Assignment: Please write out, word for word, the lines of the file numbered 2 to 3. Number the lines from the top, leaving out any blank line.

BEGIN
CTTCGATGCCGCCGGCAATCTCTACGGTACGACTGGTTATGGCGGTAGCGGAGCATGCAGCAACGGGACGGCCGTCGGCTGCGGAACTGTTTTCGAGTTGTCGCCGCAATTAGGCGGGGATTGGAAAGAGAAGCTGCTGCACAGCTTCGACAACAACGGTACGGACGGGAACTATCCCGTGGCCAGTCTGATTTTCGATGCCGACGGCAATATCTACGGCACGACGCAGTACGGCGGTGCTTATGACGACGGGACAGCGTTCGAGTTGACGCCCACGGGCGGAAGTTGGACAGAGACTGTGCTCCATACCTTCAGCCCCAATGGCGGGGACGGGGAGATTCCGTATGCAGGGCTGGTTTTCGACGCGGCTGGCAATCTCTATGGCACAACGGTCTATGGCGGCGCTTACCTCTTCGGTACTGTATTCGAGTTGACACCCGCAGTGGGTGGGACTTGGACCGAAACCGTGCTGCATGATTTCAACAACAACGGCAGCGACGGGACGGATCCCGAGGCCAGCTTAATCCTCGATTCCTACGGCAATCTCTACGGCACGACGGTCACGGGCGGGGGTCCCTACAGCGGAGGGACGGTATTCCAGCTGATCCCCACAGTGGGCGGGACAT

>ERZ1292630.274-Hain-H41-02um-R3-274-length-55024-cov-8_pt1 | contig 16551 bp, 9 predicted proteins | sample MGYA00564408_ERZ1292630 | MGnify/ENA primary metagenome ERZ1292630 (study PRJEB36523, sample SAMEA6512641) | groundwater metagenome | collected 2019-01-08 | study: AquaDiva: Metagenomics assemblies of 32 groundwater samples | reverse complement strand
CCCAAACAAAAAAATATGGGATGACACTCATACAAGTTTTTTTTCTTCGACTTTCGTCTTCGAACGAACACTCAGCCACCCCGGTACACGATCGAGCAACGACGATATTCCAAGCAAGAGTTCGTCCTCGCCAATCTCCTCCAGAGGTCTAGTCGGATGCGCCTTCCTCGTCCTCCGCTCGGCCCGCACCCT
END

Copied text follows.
>ERZ1292630.274-Hain-H41-02um-R3-274-length-55024-cov-8_pt1 | contig 16551 bp, 9 predicted proteins | sample MGYA00564408_ERZ1292630 | MGnify/ENA primary metagenome ERZ1292630 (study PRJEB36523, sample SAMEA6512641) | groundwater metagenome | collected 2019-01-08 | study: AquaDiva: Metagenomics assemblies of 32 groundwater samples | reverse complement strand
CCCAAACAAAAAAATATGGGATGACACTCATACAAGTTTTTTTTCTTCGACTTTCGTCTTCGAACGAACACTCAGCCACCCCGGTACACGATCGAGCAACGACGATATTCCAAGCAAGAGTTCGTCCTCGCCAATCTCCTCCAGAGGTCTAGTCGGATGCGCCTTCCTCGTCCTCCGCTCGGCCCGCACCCT